In order to get to any of the events, atriums, parks or rides, visitors must first walk by several retail stores; the center was designed so that no parking lots are located adjacent to attractions. “You read all the time that people are spending more money on experiences and travel than clothing, but that’s because nobody has combined them properly, to complement each other,” says Ghermezian. “We build entertainment concepts in order to push traffic through retail. That’s the whole point.”
New pieces of the project will be added for years to come, including a number of hotels, set to start rolling out in 2022 and eventually expanding to 3,500 rooms. Once built, Ghermezian expects visitors will stay for an average of three days. Fifty percent will be tourists, and of those, 50 percent will be international. Plus, the center will cater to the 20 million locals within 50 miles by working with local transit to up the frequency of train stops to the area, add bus routes and offer a shuttle add-on to ferry tickets. Three helipads will also be available to facilitate smooth transportation from nearby destinations, like the Hamptons.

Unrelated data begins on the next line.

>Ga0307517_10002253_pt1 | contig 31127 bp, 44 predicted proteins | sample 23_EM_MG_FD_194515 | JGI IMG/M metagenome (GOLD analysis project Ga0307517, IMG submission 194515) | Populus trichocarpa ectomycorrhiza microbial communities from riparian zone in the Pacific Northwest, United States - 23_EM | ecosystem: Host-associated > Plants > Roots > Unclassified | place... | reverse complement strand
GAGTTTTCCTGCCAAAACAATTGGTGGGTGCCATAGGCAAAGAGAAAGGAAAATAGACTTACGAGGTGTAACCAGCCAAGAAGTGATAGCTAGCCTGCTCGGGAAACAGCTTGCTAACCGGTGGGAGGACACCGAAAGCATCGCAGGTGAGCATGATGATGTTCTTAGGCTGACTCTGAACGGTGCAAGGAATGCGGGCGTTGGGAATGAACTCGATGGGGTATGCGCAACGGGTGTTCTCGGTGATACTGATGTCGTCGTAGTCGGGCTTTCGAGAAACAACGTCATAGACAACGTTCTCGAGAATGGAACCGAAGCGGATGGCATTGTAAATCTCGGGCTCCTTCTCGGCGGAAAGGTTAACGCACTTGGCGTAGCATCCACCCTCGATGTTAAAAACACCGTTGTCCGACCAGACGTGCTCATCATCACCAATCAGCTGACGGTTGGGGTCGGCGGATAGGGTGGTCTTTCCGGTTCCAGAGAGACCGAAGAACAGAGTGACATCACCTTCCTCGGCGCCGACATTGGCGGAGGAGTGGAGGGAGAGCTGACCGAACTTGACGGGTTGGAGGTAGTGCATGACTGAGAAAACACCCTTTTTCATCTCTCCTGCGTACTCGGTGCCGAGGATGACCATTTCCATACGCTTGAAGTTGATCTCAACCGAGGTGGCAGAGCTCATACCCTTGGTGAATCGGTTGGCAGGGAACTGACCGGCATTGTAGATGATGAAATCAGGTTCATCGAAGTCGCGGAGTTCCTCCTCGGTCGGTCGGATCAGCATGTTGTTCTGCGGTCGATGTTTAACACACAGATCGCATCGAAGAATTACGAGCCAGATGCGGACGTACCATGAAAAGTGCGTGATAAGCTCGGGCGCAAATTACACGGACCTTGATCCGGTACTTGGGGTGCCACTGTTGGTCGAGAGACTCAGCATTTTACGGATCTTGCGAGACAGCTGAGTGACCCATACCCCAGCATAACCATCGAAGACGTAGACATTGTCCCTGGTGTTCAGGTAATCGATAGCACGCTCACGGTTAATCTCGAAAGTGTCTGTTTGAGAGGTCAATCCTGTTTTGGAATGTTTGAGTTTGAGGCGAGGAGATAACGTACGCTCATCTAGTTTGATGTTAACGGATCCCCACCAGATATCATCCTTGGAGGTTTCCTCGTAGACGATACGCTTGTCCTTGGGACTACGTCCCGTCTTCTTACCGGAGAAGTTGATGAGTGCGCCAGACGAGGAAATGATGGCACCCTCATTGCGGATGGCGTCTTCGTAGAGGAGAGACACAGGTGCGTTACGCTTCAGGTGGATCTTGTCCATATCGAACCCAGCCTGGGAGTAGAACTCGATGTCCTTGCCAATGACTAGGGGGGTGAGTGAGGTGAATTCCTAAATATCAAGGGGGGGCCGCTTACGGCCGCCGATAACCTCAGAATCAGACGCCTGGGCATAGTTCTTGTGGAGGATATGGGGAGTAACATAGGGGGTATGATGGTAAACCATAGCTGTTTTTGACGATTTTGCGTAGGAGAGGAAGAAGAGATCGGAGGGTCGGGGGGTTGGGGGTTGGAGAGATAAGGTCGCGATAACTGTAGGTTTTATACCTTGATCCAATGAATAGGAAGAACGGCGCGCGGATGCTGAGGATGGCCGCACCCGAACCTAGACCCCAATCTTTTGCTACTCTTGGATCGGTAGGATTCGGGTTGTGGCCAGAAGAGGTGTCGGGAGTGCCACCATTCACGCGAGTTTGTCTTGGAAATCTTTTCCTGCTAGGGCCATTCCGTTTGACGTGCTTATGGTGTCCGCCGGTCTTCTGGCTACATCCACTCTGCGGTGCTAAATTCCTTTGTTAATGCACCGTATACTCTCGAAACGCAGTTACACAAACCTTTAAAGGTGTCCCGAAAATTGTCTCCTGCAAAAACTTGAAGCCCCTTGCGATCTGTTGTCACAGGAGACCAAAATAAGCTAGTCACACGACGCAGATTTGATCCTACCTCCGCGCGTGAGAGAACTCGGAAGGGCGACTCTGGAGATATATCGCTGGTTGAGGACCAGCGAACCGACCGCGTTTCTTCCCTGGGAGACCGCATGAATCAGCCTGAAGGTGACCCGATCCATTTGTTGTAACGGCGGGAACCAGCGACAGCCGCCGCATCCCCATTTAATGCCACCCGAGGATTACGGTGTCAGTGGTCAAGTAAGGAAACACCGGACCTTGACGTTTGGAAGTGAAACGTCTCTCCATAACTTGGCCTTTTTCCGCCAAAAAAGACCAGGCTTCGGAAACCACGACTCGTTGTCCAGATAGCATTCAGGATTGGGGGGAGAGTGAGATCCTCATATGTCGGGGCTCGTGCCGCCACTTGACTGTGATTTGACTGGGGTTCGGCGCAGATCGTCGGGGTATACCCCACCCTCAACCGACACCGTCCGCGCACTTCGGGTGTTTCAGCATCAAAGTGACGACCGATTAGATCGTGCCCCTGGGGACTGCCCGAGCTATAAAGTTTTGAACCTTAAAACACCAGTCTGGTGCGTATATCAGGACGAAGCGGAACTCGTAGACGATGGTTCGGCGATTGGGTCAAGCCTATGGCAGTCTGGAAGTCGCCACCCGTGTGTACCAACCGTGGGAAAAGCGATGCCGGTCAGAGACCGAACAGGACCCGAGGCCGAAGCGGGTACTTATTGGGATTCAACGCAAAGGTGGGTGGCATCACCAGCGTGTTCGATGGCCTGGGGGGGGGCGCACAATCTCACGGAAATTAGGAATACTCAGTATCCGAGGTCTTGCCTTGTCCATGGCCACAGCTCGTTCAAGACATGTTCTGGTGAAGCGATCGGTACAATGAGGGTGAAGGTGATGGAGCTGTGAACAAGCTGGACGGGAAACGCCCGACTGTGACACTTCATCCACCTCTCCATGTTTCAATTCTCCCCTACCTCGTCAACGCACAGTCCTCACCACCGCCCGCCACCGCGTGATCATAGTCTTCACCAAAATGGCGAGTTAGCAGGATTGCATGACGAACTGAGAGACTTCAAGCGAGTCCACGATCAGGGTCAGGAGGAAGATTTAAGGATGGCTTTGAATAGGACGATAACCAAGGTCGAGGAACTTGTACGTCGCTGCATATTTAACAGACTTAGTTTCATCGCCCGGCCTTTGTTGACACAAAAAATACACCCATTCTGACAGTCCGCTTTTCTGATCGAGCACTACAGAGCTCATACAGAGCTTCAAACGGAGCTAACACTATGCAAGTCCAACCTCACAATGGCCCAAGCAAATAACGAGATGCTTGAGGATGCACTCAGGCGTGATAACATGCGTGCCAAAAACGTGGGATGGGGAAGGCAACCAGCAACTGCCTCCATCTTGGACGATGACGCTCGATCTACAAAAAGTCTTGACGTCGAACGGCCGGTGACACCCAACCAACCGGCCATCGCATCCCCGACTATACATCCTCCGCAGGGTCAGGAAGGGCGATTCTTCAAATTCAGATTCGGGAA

“The early 1950s to the 1970s is when the American mall was made iconic, because it was this gathering point — for many, it formed their junior high and high school years,” says Downing. “But it lost its magic. For modern shoppers, everything they believe the quintessential shopping mall to be, we are not.”